The more vile a man is, the more eagerly I invite him to believe in Jesus…“Look unto Christ, and you shall be saved.” (Elliot Ritzema and Elizabeth Vince, eds., 300 Quotations for Preachers from the Modern Church, Pastorum Series [Bellingham, WA: Lexham Press, 2013])


Well, not everyone thought that Jesus did right by being around sinners. The Pharisees were some of those who questioned Jesus’s mission.




Luke 5:30 But their scribes and Pharisees murmured against his disciples, saying, Why do ye eat and drink with publicans and sinners? 


The “scribes and Pharisees” were very careful about who they were seen with. The name “Pharisee” actually does mean “separated one.” In fact, there’s no way that they would have been at this banquet, so they probably asked this question afterwards. The problem with the Pharisees wasn’t so much the technical points of doctrine that they held to, but with their hearts. They were hypocrites—pretending to be holy, but inside full of disgust and hatred. As Jesus said, they were “whitewashed tombs.”


You can tell by the wording here that they are not asking an honest question, “Why do ye eat and drink with publicans and sinners?” First, it says here that they “murmured,” which is a negative term—you don’t murmur an honest question! You murmur (under your breath) sarcastically.

And then, in the Greek, the phrase “with publicans and sinners” comes before the phrase “do ye eat and drink,” which is a way of emphasizing it. Literally, it reads, “Why with publicans and sinners do ye eat and drink?” You can almost hear the sarcasm and hatred.


The Pharisees were right in that there must be separation between the holy and unholy, but they were wrong in their hearts about how they did it. Separation is a necessary part of being holy, and sometimes it is tricky for believers to practice correctly. Writing to the Corinthian Christians, the apostle Paul said:


9 I wrote unto you in an epistle not to company with fornicators: 10 Yet not altogether with the fornicators of this world, or with the covetous, or extortioners, or with idolaters; for then must ye needs go out of the world. 11 But now I have written unto you not to keep company, if any man that is called a brother be a fornicator, or covetous, or an idolater, or a railer, or a drunkard, or an extortioner; with such an one no not to eat. (1 Corinthians 5:9–11)


The Corinthians weren’t to disassociate themselves from unbelievers (neither were they to copy their sinful behavior)! Instead, they were to disassociate themselves from believers who were actively engaging in sinful behaviors.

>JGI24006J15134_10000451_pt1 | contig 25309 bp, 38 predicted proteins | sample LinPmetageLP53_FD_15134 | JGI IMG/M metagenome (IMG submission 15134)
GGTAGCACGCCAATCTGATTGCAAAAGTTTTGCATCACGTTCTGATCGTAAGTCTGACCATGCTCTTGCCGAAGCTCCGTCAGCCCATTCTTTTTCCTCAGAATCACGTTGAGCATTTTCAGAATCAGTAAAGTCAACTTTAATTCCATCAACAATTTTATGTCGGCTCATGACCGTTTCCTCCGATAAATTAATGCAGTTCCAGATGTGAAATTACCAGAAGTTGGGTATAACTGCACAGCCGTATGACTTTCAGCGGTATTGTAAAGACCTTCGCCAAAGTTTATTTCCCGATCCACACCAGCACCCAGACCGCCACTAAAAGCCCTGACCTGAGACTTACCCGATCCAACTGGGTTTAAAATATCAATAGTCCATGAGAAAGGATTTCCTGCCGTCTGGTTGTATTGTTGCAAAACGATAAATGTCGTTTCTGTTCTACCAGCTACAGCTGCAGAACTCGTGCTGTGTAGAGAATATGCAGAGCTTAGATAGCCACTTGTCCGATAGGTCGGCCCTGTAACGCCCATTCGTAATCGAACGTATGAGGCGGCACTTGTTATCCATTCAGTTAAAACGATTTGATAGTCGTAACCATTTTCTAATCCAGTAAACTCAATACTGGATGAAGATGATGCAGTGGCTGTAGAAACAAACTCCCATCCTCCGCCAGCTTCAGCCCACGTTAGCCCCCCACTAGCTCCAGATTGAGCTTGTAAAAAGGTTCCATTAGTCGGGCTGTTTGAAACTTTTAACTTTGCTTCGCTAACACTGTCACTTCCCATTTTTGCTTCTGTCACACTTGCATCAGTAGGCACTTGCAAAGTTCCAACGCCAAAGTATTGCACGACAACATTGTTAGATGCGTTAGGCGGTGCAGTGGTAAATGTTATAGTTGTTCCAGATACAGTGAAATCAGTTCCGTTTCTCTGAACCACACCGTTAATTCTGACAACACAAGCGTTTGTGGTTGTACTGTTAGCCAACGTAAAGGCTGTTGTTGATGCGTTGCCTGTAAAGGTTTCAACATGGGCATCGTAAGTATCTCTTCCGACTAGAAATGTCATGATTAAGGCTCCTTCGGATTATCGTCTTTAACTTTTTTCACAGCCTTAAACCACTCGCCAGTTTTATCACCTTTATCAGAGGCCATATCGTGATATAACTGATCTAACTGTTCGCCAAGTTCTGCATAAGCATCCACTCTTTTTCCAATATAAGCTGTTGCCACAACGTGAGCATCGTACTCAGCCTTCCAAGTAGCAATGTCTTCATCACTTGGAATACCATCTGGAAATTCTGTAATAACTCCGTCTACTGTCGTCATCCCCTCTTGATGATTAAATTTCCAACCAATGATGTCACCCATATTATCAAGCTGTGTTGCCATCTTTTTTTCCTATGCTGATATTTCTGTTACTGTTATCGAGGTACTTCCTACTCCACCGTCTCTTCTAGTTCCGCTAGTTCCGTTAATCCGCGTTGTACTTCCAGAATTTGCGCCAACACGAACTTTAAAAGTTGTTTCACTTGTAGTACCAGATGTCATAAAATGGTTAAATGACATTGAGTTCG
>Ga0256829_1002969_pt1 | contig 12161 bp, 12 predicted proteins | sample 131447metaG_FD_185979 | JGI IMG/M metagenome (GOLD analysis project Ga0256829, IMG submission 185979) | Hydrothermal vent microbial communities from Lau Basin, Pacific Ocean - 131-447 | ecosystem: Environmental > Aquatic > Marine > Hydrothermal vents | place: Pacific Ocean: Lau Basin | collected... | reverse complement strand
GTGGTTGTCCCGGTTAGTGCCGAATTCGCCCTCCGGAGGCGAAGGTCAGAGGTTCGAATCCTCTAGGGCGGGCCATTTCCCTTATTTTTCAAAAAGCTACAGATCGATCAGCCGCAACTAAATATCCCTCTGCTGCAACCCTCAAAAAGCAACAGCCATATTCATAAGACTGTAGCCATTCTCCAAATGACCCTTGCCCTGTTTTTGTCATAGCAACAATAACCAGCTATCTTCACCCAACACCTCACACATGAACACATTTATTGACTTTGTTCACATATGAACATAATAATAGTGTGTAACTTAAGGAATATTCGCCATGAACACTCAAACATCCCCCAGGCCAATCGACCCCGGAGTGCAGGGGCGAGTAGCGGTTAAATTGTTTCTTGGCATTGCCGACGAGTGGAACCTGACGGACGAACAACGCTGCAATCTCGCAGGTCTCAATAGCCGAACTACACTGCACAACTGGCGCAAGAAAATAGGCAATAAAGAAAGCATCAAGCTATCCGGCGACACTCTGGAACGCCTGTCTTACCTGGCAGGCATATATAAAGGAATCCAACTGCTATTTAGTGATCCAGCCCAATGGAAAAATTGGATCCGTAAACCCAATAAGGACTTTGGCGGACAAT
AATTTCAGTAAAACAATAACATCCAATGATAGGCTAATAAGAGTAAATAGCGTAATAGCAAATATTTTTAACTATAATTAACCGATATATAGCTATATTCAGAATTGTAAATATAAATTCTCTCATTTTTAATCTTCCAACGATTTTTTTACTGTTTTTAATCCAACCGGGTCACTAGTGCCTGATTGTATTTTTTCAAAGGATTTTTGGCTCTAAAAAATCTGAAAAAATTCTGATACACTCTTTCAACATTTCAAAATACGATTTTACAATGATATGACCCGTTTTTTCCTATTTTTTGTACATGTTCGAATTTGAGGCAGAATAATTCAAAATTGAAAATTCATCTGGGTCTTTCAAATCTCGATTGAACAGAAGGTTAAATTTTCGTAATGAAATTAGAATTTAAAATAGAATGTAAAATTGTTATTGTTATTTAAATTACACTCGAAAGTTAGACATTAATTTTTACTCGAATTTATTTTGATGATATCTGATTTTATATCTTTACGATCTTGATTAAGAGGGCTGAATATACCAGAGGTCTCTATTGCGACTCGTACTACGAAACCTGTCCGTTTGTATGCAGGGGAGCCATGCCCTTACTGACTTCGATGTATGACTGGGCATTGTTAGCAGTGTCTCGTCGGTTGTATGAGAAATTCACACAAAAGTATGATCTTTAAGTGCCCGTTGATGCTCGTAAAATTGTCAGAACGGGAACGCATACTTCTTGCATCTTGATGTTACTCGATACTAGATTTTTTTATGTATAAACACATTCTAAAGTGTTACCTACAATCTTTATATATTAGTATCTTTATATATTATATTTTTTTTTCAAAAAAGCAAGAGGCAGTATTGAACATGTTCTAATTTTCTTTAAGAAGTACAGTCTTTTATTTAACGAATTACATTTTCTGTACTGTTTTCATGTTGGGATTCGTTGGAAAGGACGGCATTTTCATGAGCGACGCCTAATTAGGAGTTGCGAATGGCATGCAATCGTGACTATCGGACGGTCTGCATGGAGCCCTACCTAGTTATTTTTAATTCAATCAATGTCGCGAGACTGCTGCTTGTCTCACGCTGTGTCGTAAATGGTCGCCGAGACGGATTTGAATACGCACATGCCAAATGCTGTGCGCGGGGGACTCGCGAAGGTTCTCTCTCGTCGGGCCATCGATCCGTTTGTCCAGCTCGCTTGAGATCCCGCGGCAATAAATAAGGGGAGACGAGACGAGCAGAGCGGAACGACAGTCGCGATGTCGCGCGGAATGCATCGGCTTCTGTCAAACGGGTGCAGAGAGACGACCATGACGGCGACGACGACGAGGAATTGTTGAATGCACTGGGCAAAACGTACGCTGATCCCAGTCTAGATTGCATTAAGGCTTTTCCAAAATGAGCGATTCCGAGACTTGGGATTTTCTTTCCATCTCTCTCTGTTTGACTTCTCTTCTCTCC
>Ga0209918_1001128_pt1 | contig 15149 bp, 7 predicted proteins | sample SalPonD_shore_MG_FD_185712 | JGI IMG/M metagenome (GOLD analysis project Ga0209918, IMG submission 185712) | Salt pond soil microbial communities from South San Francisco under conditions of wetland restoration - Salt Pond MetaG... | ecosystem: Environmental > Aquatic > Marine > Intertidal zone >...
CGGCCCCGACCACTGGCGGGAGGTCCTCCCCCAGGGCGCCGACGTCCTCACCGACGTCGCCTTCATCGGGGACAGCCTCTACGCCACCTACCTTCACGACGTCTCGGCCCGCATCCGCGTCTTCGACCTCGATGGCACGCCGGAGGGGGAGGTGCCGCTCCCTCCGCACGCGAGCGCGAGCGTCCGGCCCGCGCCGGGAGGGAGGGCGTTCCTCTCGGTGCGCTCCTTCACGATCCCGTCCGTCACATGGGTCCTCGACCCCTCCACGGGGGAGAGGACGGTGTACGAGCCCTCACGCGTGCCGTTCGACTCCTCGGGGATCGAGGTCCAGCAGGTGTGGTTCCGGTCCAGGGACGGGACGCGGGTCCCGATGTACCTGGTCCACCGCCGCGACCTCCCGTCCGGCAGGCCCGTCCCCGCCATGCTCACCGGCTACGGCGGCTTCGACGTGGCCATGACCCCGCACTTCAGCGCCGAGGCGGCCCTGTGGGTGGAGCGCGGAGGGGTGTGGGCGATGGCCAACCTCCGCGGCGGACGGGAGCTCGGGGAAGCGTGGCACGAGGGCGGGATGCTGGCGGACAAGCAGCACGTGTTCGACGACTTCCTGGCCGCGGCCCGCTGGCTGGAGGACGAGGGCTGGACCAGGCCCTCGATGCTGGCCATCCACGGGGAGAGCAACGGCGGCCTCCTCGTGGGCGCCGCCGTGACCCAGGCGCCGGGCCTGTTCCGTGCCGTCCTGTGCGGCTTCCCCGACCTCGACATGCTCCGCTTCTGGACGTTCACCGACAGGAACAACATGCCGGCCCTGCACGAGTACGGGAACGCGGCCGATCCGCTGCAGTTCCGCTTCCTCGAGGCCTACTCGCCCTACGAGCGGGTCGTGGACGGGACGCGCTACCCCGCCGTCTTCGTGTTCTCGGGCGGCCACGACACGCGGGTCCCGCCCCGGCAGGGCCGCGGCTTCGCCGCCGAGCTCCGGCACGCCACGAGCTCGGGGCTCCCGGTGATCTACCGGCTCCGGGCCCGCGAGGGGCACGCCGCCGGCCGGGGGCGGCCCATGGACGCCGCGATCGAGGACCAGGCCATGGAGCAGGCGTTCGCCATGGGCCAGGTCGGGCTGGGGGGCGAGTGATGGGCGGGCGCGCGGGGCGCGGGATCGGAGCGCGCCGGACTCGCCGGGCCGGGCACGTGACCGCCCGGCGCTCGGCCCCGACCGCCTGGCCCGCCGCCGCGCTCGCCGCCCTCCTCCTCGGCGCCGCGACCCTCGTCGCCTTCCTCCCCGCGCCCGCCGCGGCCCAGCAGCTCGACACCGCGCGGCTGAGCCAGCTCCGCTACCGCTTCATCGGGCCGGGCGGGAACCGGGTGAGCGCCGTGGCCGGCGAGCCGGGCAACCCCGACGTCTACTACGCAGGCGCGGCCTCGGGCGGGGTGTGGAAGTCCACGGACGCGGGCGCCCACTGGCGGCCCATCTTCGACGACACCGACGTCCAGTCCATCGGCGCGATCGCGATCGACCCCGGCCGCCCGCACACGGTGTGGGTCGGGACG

Jesus modeled this for us. He ate with the sinners (while never sinning himself) and rebuked the religious for their hypocrisy. The Pharisees needed to see that, while being holy was important, so also was being a authentic witness to the sinners. They needed to have a heart for holiness and a heart for people. 


Again, who are your publicans? Who are those that you have trouble having a heart for? What excuses do you make to not be around them?


Sinners have to sense that there is a chance of them receiving God’s love and grace for them to open up to the gospel. To the sinner, Jesus’s words and actions demonstrate God’s love to them. How about us? What do sinners think of us? That we are like Jesus? Or that we are like the Pharisees?


So Levi adopted Jesus’s mission and the Pharisees questioned Jesus’s mission. But what is Jesus’s mission? 




Even though the Pharisees were speaking to the disciples, Jesus apparently jumped in and answered before his disciples could. First, he explained to the Pharisees that he was a caring doctor for sinners.


1. Jesus Was A Caring Doctor For Sinners


Luke 5:31 And Jesus answering said unto them, They that are whole need not a physician; but they that are sick. 


Jesus answers with an obvious truth: sick people are the ones who need doctors, not those who are healthy. He compares himself to the doctor, and for a doctor to help a sick person, they must get close to them.


This is actually a good illustration for us and our witnessing. Christians, in a sense, are all doctors. We have the responsibility to share Jesus with the sick and sinful (cf. 2 Corinthians 5:20 and the image of ambassadors).


What makes a good doctor? Someone who is compassionate and knowledgeable. Someone who has good bedside manner and explains the problem so you can understand. Someone who isn’t afraid to get close and touch their patients (they may put the gloves on as a precaution).